Mary Rutigliano discussed how her mind changed when Steve Prince came to talk about his work. With this statement, I couldn’t agree more. At first when looking at artwork, I never used to dig deep into the meaning behind the piece. My response would either be “I really like this work” or “This is not my cup of tea.” There was not many times, if any, that I expanded on what the piece was actually meant to do.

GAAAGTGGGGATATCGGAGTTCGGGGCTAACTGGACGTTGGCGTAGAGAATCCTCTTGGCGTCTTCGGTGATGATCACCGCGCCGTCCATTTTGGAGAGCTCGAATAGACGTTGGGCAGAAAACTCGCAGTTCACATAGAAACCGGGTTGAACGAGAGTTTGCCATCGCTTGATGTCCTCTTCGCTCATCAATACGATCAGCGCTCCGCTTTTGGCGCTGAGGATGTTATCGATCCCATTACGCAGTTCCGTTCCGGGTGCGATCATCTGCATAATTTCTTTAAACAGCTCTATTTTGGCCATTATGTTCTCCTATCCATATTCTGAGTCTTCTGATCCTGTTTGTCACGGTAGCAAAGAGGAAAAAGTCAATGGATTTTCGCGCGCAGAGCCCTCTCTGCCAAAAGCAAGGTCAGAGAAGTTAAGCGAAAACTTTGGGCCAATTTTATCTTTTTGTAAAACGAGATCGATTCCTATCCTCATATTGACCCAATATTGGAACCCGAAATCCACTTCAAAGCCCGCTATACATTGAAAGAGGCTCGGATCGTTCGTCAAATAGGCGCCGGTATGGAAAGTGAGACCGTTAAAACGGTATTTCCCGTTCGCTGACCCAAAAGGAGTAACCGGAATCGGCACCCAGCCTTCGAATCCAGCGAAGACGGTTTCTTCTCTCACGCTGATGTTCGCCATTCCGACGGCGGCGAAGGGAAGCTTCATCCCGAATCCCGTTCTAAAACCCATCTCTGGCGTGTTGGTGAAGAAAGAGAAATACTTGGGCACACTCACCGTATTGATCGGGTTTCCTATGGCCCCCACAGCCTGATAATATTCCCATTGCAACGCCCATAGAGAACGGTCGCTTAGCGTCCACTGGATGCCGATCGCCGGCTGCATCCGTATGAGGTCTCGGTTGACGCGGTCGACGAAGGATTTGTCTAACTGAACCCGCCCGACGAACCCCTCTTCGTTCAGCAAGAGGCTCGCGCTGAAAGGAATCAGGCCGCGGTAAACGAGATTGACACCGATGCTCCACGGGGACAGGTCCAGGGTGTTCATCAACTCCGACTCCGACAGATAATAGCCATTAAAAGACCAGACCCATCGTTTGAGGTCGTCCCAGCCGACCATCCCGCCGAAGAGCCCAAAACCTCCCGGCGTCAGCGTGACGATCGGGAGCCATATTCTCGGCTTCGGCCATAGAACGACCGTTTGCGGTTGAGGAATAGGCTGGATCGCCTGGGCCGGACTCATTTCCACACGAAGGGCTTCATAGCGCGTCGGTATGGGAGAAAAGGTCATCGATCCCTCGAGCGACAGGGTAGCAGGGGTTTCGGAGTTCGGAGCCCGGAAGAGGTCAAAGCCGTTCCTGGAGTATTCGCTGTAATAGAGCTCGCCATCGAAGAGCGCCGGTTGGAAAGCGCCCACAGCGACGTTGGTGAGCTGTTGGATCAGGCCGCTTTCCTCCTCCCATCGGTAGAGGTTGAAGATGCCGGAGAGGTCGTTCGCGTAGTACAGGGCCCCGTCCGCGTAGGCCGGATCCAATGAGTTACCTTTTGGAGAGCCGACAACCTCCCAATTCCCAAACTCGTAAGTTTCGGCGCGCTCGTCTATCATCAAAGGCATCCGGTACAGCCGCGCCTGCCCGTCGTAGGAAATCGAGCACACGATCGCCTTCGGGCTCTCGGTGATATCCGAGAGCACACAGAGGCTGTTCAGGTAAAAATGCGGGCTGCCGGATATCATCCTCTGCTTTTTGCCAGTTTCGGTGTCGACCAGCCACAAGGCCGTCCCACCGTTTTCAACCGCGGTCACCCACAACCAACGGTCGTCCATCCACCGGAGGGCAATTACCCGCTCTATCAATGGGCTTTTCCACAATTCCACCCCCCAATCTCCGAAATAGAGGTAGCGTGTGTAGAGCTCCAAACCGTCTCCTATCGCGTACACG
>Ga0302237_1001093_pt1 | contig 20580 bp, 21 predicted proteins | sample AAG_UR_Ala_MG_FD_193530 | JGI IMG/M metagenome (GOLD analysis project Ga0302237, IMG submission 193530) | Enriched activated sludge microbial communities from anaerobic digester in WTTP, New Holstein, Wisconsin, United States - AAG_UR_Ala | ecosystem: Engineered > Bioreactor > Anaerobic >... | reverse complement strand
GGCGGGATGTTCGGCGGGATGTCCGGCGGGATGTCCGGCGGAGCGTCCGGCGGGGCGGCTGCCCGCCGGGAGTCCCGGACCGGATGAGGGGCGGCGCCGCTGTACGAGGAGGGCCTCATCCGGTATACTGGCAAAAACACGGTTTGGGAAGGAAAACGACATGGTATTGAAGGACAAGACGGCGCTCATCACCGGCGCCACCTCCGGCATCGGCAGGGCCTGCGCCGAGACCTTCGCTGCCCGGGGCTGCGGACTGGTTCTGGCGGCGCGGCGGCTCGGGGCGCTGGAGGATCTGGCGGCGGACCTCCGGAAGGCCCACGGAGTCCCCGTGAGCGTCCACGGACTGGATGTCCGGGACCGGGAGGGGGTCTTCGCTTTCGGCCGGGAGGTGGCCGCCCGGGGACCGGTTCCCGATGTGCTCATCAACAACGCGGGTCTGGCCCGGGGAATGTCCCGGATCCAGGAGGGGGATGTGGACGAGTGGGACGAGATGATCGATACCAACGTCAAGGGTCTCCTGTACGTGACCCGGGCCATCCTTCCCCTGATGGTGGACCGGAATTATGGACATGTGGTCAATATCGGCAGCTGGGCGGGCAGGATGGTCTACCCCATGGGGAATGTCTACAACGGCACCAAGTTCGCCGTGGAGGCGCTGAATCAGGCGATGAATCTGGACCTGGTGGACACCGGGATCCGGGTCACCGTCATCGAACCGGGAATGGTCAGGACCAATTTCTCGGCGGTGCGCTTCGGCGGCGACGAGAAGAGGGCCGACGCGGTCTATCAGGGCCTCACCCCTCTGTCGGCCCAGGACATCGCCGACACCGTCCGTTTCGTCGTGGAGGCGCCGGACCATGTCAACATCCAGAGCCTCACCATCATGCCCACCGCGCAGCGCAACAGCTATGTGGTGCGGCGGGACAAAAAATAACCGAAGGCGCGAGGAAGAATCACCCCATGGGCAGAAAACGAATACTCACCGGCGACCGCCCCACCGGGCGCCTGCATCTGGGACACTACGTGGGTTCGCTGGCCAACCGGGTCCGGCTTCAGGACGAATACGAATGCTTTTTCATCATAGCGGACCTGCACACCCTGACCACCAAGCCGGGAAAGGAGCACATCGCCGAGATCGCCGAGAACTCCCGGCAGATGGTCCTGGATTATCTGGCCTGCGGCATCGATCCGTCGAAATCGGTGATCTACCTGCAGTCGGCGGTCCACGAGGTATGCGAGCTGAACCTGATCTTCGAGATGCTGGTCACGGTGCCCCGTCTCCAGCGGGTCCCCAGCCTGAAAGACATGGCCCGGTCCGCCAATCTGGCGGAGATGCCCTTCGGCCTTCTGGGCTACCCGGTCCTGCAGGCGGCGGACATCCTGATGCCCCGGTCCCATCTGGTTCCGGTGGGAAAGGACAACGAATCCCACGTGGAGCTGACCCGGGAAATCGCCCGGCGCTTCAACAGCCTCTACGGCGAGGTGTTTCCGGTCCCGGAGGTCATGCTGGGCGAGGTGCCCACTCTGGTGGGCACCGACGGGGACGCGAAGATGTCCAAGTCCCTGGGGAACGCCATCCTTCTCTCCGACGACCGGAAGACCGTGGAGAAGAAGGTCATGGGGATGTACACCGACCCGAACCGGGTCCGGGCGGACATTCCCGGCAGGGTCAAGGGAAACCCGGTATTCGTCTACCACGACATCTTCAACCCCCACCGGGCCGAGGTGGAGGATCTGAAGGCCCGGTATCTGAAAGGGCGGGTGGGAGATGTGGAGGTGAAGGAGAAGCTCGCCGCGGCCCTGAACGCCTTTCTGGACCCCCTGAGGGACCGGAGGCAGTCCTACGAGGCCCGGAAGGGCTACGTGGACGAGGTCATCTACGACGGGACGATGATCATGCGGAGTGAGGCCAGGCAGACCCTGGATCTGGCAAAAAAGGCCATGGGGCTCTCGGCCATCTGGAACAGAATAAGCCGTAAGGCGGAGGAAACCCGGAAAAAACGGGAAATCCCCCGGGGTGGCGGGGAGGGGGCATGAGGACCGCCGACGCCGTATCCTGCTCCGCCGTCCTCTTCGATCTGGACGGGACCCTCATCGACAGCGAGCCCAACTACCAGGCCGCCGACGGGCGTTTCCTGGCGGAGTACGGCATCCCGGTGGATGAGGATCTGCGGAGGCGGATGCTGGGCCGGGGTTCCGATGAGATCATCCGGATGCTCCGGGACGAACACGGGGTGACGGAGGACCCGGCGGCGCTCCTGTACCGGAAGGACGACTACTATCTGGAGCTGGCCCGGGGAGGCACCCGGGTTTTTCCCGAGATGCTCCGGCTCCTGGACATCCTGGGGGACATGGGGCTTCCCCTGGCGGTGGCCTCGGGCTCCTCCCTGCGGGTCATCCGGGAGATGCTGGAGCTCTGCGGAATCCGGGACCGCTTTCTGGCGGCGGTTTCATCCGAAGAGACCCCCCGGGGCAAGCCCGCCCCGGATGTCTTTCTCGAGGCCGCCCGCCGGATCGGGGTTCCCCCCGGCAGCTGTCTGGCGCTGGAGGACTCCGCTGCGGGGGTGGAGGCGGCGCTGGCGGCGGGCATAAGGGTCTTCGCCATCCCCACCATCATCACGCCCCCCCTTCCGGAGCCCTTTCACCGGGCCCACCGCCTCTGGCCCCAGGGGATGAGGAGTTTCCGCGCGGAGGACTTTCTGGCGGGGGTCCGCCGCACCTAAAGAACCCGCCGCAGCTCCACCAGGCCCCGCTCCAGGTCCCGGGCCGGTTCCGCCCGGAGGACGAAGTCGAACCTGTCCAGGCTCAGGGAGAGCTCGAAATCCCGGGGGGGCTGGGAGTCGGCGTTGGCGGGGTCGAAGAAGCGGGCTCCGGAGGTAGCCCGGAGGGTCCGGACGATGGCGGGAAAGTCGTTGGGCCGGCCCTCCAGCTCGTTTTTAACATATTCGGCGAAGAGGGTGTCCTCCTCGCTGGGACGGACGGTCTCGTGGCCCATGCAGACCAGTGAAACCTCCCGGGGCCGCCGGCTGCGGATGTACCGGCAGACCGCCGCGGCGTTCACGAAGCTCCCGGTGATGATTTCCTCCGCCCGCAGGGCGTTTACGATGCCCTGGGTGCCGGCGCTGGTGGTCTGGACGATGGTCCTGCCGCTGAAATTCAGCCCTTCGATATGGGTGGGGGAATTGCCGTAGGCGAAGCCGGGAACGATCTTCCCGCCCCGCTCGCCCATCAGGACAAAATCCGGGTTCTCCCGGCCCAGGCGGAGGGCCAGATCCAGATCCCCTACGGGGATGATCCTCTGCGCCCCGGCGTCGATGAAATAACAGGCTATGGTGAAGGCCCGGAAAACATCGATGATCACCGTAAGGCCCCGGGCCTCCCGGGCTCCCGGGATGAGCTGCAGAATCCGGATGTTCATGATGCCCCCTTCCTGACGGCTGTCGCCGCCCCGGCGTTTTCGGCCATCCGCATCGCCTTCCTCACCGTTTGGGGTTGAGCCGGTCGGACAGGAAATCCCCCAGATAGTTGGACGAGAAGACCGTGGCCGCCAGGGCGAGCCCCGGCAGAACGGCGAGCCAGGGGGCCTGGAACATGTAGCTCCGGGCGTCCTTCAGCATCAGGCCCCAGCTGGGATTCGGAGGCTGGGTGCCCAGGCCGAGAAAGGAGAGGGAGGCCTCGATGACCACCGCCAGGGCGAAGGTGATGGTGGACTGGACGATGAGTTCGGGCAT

Taking this course, The Art of Steve Prince, was a spontaneous decision but I am glad I decided to do so. Through the first couple weeks of class, I already see a difference in the way in which I am able to see art differently through tying it to different areas of life. A specific piece of art done by Steve Prince that comes to mind when I think about the way in which I am able to further analyze his work. When I first saw this artwork, I didn’t even know where to begin when describing it. There was so much existing in the piece and each detail containing its own meaning. In W.E.B Du Bois, the sentence stating “The history of the American Negro is the history of his strife” made this specific piece of Prince’s artwork make more sense. I was able to feel the shift in the drawing from a struggle for freedom and this sort of cluterness describing many of the issues of African American history on the left, to a small sense of relief and sharing of their culture on the right. This artwork also made me think about the Urban Garden done in the kinetic gallery where there was one side that highlighted the negative while the other side highlighted the positive in our society. The quote from W.E.B. Du Bois further helped me to analyze the garden even more so as I thought about the negative side of the garden that shows a history of issues, most of which still exist today. These are things that I would have not thought about so deeply without this course. I just thought about what I would make of this artwork before knowing about Steve Prince, and even a week ago before reading W.E.B. Du Bios; my response would have been completely different. I am looking forward to be able to unpack Steve Prince’s artwork more throughout our readings, class discussions, and hopefully his visit later in the semester.